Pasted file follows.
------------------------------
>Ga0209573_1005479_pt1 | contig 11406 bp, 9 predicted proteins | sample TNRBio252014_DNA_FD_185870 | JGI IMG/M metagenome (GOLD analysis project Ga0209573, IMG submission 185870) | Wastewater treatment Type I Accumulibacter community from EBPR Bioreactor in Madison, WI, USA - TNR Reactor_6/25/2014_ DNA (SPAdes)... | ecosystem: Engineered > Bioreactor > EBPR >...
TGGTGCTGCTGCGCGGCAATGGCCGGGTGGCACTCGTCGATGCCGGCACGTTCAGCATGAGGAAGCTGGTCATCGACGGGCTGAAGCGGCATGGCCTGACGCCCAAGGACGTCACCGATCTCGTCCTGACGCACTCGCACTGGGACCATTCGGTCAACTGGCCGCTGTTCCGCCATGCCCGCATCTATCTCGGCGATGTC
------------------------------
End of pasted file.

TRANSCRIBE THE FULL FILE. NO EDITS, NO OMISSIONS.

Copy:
>Ga0209573_1005479_pt1 | contig 11406 bp, 9 predicted proteins | sample TNRBio252014_DNA_FD_185870 | JGI IMG/M metagenome (GOLD analysis project Ga0209573, IMG submission 185870) | Wastewater treatment Type I Accumulibacter community from EBPR Bioreactor in Madison, WI, USA - TNR Reactor_6/25/2014_ DNA (SPAdes)... | ecosystem: Engineered > Bioreactor > EBPR >...
TGGTGCTGCTGCGCGGCAATGGCCGGGTGGCACTCGTCGATGCCGGCACGTTCAGCATGAGGAAGCTGGTCATCGACGGGCTGAAGCGGCATGGCCTGACGCCCAAGGACGTCACCGATCTCGTCCTGACGCACTCGCACTGGGACCATTCGGTCAACTGGCCGCTGTTCCGCCATGCCCGCATCTATCTCGGCGATGTC